"I took it as a challenge, both on a team and personal level," McCollum said Tuesday. "But it's about the Blazers and the Warriors, not about me and Klay or Steph and 'Dame'. It's about trying to make our teams win."

But Lillard — who scored 34 points but was 12 for 26 from the field and 3 for 9 from the 3-point line — can be better, at least at the offensive end. If he makes three more shots, including a couple of treys, that could make the difference.

Then there are "the other guys." Everyone agrees they must be more of a factor than in Game 1, when they combined to shoot 12 for 39 and left the Warriors (notably Green) to sag off their men and clog the middle, facilitating 10 blocks and a host of hurries.

"The shots were there," coach Terry Stotts said. "When the opportunities are there, we have to take advantage of them. Dame and CJ had great games, but we need more scoring.

"We lost the game in the fourth quarter because we didn't shoot the ball well and we turned it over. We have to score against (the Warriors) to have a chance, and that means everybody."

So it's a matter of players such as Turner and Harkless and Noah Vonleh and especially Aminu and Allen Crabbe knocking down open jump shots when they present themselves. And it's about McCollum and Lillard trusting their teammates to do just that.

"Me and CJ are going to do what we have to do as far as scoring and creating opportunities for us on that end of the floor," Lillard said. "But we have to do a better job of finding guys on the weak side and giving them opportunities to do more.

"(The Warriors) know it's going to be a handful for one guy to stop either one of us. A lot of times we got to the paint and there were two or three guys meeting us at the rim, which means somebody was open. We'll still be aggressive and take those shots if necessary, but we have to make those passes and make those defenders respect what guys can do on the weak side. By knocking down weak-side 3's, (the Warriors) have to go from help (defense) to closing out on the perimeter."

Golden State scored 24 points in transition Sunday. Part of that was the Blazers missing 53 of their 93 field-goal attempts.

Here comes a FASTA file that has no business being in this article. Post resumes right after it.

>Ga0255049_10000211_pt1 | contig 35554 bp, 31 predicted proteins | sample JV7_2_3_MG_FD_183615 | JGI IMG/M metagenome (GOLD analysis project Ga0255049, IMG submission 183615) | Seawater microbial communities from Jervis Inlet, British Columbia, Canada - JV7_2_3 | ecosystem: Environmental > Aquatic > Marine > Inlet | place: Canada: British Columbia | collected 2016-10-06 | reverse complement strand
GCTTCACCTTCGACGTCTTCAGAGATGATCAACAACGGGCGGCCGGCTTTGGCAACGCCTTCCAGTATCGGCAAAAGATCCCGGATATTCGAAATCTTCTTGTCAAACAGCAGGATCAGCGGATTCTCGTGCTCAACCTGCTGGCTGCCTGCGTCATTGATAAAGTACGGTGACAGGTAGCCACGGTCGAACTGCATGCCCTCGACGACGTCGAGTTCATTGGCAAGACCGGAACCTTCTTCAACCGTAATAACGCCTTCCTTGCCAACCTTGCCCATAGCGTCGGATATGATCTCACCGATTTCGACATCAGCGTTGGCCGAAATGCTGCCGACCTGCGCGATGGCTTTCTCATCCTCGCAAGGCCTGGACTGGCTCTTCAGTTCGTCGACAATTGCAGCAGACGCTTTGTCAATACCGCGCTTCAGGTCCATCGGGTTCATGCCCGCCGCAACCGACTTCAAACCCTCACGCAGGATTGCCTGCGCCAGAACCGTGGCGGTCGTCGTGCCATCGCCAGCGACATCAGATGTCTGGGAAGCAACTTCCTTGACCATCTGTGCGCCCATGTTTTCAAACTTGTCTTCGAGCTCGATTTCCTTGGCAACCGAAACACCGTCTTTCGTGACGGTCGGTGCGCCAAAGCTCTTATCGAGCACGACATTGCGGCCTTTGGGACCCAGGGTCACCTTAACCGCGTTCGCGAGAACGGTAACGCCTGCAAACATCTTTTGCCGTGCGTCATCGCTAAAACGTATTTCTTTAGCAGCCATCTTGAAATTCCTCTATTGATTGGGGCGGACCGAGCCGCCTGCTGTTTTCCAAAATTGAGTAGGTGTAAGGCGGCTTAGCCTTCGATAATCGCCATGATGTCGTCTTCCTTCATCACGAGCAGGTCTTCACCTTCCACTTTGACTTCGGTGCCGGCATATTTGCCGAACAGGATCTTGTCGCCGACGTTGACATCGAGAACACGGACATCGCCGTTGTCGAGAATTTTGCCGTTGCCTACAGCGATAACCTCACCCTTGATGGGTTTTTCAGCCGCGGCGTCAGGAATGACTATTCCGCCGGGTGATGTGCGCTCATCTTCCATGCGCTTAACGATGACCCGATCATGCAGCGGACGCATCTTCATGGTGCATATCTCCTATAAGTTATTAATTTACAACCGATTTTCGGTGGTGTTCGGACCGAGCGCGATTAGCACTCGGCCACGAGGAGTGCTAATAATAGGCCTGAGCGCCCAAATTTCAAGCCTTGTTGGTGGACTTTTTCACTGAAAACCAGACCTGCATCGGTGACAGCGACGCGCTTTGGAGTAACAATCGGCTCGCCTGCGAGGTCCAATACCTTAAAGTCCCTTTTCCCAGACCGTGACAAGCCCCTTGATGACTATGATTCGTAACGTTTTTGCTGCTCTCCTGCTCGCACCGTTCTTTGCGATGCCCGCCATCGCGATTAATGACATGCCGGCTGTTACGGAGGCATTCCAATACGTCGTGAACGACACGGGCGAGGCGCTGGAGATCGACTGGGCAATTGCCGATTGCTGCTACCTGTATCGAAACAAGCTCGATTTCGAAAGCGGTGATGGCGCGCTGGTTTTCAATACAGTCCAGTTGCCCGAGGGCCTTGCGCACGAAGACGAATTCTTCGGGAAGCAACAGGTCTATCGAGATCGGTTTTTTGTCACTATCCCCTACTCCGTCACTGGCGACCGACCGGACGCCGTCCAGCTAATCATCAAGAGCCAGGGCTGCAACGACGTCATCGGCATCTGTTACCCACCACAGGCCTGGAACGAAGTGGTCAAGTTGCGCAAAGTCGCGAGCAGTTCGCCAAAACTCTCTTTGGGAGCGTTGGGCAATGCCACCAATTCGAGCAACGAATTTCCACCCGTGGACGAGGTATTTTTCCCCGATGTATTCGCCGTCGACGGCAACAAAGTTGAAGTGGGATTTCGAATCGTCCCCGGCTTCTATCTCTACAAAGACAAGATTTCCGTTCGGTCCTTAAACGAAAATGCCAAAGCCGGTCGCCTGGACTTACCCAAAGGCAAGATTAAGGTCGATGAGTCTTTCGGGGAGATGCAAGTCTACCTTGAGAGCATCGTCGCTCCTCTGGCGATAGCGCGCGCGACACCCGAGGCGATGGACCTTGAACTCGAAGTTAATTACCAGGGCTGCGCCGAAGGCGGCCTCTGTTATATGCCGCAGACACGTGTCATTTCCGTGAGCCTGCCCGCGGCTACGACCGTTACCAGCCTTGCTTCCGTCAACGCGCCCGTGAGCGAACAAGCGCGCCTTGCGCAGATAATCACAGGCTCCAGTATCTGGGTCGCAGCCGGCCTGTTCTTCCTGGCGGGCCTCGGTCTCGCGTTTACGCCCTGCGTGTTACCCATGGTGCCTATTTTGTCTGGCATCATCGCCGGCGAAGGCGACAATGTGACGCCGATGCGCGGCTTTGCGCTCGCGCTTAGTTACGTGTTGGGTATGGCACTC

"Offense and defense are tied together," Stotts said. "When you have the other team taking the ball out of the basket, it gives you a chance to set your defense. Most transition (points come from) missed shots and turnovers. When you're able to score, it helps you at the other end."

Portland had 10 fast-break points Sunday. Stotts wants more.

"I always want to push it, and especially in this series," he said. "The fewer amount of times we play against their set defense, the better. It takes a lot of energy to defend the way we want to defend and still push the tempo, but we have to look for those opportunities."

Don't think the Blazers aren't confident of their chances after losing Game 1. Quite the contrary.

"We're not here for moral victories," Aminu said, "but it showed that we're very capable of beating that team."

"Every game is a winnable game for us," McCollum said. "We just have to play a full four quarters. We'll try to steal one before we go home."

To do that, they'll have to up the ante, even without Durant on the floor.

"We played a good game, but we didn't win the game," Lillard said. "We understand we can play with them, but there's a difference between being able to hang around and lose than to actually win the game.

"We're not happy that we played a pretty good game and lost, because we want to win. We want to come back stronger next game and get a win."

If Durant plays, and plays like Durant plays, it's still a tall order.

If he sits this one out, I like the Blazers' chances.

The results, let me suggest, may require a special edition of "Upset Illustrated."